Cancer Crisis in Iraq

The war in Iraq is finally over – new leadership is in place and the country has begun to rebuild. But the effects of the Iraq War continue to have a deadly impact. Contamination from depleted uranium used in U.S. munitions has resulted in an increase of cancer and birth complications throughout the region.

Toxic waste, as well as radiation from U.S. bombings, still linger in the war-ravaged nation.  Chris Busby, author of “Cancer, Infant Mortality and Birth Sex-Ration in Fallujah, Iraq 2005-2009,” says Iraq’s medical records show “the highest rate of genetic damage in any population ever studied.”

There has been a startlingly rise in premature births, infertility and congenital birth defects. Doctors report children born with tumors, deformities, multiple limbs and underdeveloped nervous systems.  Mothers sometimes do not survive through the delivery process due to unexpected complications.  Most babies born with these extreme abnormalities do not survive. Dr. Alani, who has been studying the effects of radiation in Iraq, reports that 14.7 percent of all babies born in Fallujah have birth defects.  In post-atomic bomb Hiroshima and Nagasaki, the birth defect rate was about 2 percent.

Exposure to lead and mercury during the 1991 bombings and the 2003 invasion have also led to increased cancer rates.  Busby reports that childhood cancer in Fallujah, Iraq is 12 times higher since the heavy bombing started around 2004.  Basra University reports that leukemia in children has increased by 22 percent, and the number of patients with breast cancer has increased 19 percent since the 2004 invasion.  Cancer is now the leading cause of death in southern Iraq, according to a report published by the Basra University Medical College.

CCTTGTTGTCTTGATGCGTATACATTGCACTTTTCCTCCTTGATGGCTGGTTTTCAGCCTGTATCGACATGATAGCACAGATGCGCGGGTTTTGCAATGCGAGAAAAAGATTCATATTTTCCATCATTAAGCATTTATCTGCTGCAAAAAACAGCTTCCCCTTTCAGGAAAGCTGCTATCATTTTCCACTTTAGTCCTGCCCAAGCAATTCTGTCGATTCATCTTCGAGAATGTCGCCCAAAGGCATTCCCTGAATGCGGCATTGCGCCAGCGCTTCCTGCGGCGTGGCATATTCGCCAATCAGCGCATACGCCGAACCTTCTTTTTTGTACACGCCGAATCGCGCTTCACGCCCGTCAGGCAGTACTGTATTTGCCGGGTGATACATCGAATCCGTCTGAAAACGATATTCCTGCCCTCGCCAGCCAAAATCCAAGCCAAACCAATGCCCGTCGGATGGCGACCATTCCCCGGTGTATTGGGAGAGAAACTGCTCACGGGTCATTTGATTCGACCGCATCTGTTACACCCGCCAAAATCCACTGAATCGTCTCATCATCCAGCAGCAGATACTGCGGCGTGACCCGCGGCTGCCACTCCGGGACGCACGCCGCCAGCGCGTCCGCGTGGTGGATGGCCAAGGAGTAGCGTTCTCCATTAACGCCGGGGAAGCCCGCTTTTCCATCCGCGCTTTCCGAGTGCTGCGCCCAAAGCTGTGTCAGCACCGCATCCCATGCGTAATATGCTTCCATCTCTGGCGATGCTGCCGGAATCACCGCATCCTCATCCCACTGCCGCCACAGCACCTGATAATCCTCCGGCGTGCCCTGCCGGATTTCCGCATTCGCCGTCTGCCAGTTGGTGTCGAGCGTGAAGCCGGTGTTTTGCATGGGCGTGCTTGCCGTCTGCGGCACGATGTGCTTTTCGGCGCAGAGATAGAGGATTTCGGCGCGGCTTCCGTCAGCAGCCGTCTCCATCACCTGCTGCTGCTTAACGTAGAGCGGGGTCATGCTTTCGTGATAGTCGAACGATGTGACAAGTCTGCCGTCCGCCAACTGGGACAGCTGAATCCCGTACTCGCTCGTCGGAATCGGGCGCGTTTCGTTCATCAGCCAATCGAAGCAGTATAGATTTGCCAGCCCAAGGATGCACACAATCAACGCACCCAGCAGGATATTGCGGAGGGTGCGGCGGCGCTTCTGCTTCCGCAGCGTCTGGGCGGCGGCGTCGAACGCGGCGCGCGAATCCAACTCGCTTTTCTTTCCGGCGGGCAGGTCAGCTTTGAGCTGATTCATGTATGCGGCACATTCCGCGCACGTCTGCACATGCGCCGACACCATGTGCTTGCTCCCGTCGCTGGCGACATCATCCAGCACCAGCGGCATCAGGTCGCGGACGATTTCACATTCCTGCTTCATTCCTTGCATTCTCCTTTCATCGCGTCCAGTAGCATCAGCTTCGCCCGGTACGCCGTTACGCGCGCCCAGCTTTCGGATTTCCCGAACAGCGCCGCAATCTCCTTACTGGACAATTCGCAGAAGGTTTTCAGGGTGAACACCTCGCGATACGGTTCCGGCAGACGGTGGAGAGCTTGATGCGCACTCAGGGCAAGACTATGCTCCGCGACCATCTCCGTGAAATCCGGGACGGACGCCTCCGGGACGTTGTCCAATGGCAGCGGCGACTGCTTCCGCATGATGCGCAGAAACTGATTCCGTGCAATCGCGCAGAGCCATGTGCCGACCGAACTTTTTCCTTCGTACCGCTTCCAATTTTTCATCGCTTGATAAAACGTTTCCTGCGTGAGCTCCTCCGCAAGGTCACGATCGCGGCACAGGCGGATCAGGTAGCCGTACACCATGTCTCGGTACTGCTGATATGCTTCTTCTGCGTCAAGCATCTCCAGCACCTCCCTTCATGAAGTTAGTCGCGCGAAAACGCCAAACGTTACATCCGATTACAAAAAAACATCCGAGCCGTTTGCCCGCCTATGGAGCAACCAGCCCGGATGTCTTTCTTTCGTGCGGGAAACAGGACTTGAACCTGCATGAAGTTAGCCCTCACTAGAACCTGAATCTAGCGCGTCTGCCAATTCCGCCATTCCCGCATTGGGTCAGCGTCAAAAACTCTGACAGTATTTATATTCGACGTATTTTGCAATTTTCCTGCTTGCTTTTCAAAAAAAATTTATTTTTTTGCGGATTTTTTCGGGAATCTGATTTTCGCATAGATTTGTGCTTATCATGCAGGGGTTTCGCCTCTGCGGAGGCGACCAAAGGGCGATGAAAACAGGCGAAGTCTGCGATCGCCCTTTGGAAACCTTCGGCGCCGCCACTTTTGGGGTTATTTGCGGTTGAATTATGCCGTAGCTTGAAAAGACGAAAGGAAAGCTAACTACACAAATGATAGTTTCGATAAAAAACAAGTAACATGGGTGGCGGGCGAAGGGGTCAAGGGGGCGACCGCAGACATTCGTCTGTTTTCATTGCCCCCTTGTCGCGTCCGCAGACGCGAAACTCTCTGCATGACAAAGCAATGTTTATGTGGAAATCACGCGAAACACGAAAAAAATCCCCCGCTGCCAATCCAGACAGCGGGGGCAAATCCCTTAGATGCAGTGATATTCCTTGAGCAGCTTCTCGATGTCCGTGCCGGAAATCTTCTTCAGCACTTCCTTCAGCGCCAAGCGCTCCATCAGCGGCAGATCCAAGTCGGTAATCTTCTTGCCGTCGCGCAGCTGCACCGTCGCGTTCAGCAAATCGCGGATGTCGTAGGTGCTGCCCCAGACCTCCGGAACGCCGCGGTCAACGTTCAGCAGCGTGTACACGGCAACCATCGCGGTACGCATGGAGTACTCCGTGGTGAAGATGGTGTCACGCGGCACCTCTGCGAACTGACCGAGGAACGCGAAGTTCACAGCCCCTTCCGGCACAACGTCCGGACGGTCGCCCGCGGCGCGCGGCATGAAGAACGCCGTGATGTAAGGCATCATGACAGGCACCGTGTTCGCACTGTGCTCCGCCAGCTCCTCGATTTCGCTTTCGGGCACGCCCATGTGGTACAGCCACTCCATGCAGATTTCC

So far, the United States has refused to acknowledge the damage caused by its chemical weapons. No compensation or assistance has been provided for Iraq, similar to refusals to clean up Agent Orange after the Vietnam War.

The medical impact of war will not go away any time soon.  When depleted uranium bombs explode, they produce a fine dust containing uranium.  The uranium is absorbed by plants, contaminating the food and water supply. To make matters worse, Iraq’s infamous sandstorms can also  stir up the uranium, making the contaminants airborne. It will be 4,000 years before the depleted uranium will decay to a safe level.

– Stephanie Lamm

Sources: Al Jazeera, Fire Dog Lake
Photo: Inter Press Service